Salvation: “Here and Now”

Luke 19 tells of a wonderful account in the ministry of the Lord Jesus:

Jesus entered Jericho and was passing through. A man was there by the name of Zacchaeus; he was a chief tax collector and was wealthy. He wanted to see who Jesus was, but being a short man he could not, because of the crowd. So he ran ahead and climbed a sycamore-fig tree to see him, since Jesus was coming that way.

He wasn’t just a tax collector; he was a chief tax collector.  There was not a more hated employment in the entire region.  Basically, tax collectors were employed by the Roman Empire to bilk citizens out of their hard-earned money.  They were seen as little more than traitors.  And to make matters worse, they often collected more than they were entitled to and pocketed it for themselves, which would explain Zacchaeus’ wealth.

But on this day, this short man humbled himself, climbing a tree to see the Lord as he passed by.  What might have been going through his mind and heart is anyone’s guess.  But one thing is sure: his desire to see the Lord over-road any thoughts of pride.  There was a pressing urgency he just couldn’t ignore.

When Jesus reached the spot, he looked up and said to him, “Zacchaeus, come down immediately. I must stay at your house today.” So he came down at once and welcomed him gladly.

All the people saw this and began to mutter, “He has gone to be the guest of a ’sinner.’ “

Shocked.  Disgusted.  Turned off.  That would best describe the crowd’s impression of Jesus at this point.  To many of them, this might have felt like a dagger.  There must have been quiet as this thief carefully made his way down the tree.  Gazes were exchanged along with some rolling eyes.

But the Lord was on a mission for the soul of one solitary individual.  It mattered not in the least what others thought. Sometimes we have this idea that certain people are simply beyond the reach of God, but this is not the case.  He went to Zacchaeus’ house that day, and whatever passed between them, this man repented.  Truly repented:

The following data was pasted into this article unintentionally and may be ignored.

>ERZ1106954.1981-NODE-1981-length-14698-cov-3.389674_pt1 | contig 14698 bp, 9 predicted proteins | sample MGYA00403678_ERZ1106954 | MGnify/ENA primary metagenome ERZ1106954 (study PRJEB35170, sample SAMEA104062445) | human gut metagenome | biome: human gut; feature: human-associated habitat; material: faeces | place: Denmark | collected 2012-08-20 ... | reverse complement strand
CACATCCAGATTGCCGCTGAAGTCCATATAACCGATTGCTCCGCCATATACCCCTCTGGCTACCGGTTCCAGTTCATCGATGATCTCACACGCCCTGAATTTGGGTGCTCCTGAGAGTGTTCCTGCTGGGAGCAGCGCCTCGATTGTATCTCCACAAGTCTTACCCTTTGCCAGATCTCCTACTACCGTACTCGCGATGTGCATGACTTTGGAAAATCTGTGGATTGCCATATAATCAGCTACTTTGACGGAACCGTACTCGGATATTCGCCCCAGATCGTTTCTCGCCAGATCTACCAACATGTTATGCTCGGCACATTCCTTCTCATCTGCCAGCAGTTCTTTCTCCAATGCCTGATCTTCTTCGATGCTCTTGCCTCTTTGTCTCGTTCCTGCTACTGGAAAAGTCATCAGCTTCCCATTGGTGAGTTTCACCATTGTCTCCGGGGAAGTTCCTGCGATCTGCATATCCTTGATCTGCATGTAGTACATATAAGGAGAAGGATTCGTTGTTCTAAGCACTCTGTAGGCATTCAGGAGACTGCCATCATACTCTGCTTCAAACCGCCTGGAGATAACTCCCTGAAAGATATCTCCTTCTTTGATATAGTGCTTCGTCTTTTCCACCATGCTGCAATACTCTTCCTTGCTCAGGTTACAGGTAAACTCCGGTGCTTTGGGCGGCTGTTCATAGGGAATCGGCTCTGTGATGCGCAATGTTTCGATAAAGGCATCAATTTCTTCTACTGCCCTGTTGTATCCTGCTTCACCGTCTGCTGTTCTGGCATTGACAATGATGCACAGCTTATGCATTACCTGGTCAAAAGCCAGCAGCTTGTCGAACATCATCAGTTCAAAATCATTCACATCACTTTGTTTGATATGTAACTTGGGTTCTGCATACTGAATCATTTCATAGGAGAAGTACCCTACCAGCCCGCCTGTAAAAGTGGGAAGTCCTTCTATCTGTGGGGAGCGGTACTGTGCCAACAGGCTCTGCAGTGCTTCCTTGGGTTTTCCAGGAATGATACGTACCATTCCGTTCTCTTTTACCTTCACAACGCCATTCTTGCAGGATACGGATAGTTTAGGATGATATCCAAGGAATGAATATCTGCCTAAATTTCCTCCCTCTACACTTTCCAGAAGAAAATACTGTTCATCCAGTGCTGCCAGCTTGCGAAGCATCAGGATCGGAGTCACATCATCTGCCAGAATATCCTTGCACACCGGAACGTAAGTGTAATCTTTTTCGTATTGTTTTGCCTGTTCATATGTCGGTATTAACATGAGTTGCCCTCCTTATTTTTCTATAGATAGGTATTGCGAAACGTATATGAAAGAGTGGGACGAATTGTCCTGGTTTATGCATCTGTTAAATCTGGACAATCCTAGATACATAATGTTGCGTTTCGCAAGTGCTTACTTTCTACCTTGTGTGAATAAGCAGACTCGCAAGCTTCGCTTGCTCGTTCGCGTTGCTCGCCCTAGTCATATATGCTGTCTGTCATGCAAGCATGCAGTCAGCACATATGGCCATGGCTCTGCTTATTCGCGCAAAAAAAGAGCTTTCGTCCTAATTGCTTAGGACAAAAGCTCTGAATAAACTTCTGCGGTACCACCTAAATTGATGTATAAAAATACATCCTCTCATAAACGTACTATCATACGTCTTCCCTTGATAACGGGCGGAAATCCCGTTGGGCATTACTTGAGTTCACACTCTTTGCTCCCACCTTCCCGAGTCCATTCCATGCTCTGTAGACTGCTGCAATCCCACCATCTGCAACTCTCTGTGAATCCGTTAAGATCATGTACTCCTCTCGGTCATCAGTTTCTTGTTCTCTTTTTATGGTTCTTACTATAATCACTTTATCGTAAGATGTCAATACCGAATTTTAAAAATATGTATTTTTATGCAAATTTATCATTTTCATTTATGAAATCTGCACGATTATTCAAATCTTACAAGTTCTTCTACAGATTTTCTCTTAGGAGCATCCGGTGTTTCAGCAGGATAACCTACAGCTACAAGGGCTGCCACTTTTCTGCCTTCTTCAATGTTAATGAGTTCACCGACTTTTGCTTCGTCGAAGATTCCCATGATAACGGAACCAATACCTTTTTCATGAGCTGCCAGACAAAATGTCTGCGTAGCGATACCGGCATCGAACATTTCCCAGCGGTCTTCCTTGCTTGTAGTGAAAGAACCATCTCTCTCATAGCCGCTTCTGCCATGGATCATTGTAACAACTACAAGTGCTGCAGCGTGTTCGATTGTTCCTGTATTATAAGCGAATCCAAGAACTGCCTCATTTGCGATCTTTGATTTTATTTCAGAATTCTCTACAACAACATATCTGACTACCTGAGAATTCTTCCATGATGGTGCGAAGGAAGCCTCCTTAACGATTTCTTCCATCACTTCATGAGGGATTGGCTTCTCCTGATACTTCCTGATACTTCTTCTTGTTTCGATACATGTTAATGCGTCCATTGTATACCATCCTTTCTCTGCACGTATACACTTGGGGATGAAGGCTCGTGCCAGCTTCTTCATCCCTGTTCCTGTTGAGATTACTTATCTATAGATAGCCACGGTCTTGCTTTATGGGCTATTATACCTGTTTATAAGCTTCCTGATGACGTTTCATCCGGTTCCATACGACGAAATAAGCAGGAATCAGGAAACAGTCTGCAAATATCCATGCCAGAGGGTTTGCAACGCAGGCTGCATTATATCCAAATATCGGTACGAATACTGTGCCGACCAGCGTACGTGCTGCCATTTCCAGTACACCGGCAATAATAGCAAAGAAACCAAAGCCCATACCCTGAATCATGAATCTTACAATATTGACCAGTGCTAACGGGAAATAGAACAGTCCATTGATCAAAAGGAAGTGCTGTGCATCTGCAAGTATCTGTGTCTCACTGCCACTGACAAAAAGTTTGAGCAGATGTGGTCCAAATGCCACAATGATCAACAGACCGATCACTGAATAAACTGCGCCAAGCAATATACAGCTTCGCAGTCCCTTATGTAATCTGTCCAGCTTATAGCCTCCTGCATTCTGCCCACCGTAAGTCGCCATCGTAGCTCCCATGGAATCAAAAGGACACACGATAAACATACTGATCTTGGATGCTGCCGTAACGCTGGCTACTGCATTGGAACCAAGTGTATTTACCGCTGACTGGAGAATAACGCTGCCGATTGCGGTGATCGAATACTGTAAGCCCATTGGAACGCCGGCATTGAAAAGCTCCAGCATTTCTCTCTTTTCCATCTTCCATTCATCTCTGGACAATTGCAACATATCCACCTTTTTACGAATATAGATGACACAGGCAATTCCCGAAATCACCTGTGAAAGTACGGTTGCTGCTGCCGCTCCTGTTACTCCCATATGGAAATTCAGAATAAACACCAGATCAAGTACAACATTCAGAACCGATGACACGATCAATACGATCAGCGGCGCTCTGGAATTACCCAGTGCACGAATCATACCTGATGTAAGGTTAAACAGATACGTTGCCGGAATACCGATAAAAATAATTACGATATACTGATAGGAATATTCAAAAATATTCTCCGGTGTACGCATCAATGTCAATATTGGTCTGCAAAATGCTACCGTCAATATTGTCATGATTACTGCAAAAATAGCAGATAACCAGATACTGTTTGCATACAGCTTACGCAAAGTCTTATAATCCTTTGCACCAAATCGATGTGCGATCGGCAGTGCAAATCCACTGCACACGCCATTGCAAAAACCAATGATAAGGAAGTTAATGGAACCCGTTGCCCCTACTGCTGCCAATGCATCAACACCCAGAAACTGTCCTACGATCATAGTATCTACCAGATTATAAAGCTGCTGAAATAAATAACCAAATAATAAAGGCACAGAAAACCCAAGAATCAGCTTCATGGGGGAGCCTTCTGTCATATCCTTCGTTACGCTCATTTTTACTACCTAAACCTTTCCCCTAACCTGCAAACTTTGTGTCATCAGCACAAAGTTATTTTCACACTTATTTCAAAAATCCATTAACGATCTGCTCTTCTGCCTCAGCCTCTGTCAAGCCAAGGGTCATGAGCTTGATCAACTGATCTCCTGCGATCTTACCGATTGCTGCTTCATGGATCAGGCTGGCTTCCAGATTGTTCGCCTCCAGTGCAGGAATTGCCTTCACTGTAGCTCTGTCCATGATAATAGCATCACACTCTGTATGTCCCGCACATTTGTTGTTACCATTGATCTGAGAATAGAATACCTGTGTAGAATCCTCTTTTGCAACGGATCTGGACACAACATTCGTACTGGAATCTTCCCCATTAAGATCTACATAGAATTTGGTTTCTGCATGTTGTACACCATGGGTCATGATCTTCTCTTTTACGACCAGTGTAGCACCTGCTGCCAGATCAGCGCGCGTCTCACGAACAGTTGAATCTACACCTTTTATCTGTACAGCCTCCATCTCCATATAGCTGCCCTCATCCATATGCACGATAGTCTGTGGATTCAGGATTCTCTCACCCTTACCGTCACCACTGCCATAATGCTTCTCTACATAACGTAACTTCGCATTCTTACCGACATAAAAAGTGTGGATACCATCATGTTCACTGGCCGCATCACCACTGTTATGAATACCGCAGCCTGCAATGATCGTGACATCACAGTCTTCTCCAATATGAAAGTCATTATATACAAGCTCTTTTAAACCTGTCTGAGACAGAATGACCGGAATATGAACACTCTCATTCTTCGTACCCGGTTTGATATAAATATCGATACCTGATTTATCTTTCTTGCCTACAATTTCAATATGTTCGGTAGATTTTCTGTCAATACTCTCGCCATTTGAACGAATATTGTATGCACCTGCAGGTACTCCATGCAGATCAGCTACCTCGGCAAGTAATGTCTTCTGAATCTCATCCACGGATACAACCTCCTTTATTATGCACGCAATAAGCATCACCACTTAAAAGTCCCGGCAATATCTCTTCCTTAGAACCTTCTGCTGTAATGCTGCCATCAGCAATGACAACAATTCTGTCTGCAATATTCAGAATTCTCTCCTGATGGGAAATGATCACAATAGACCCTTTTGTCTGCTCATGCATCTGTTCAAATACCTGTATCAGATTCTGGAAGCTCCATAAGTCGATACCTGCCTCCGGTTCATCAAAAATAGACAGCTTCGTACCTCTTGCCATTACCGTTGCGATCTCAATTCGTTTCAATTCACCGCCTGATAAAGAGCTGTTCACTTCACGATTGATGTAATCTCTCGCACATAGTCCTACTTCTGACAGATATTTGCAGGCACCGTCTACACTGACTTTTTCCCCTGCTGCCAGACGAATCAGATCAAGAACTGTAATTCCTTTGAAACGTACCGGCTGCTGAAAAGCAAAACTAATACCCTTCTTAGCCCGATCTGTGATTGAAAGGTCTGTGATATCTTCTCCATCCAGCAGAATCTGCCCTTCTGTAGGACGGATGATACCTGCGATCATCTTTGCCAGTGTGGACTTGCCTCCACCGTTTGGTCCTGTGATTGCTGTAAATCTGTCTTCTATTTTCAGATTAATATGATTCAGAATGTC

But Zacchaeus stood up and said to the Lord, “Look, Lord! Here and now I give half of my possessions to the poor, and if I have cheated anybody out of anything, I will pay back four times the amount.”

They could have just had a meal.  Zacchaeus could have waved Jesus good-bye after their meeting, feeling pretty good that such a well-known person had dined with him.  He could have lived on the fumes of this experience for a long time, and even justified his continued theft, thinking that Jesus had effectively excused him.  But no.  He repented.  Here and now. He was ready for a life change.  He didn’t wait to seize on what the Lord was extending him.

He wasn’t looking to do just enough to clear his history.  He demonstrated the depth of his repentance and thankfulness by volunteering to repay his wrongs fourfold.  What the Lord says following Zacchaeus’ pledge is:

Jesus said to him, “Today salvation has come to this house, because this man, too, is a son of Abraham. For the Son of Man came to seek and to save what was lost.”

Notice something very critical: it was when Zacchaeus repented that Jesus declared that salvation had come.  There was no declaration of salvation because a meal was shared or because of Zaccheus’ hospitality.  It comes through genuine, heartfelt repentance which results in a changed life going forward.

What is repentance? It is an inner change of mind and heart that occurs when a person is exposed to the glory of God and the forgiveness of sins offered through the Lord Jesus.  It is the door through which we must pass to embark on the path of salvation.  It is realizing that through Christ, you can put down your sins at the foot of the cross and begin to follow the Master.  It is something that happens within your heart, granted by God, that is supernatural.  It is real and it results in life change and a desire to draw closer to God.

And isn’t this precisely why Jesus came?  Look how he concludes his lunch that day: “For the Son of Man came to seek and to save what was lost.”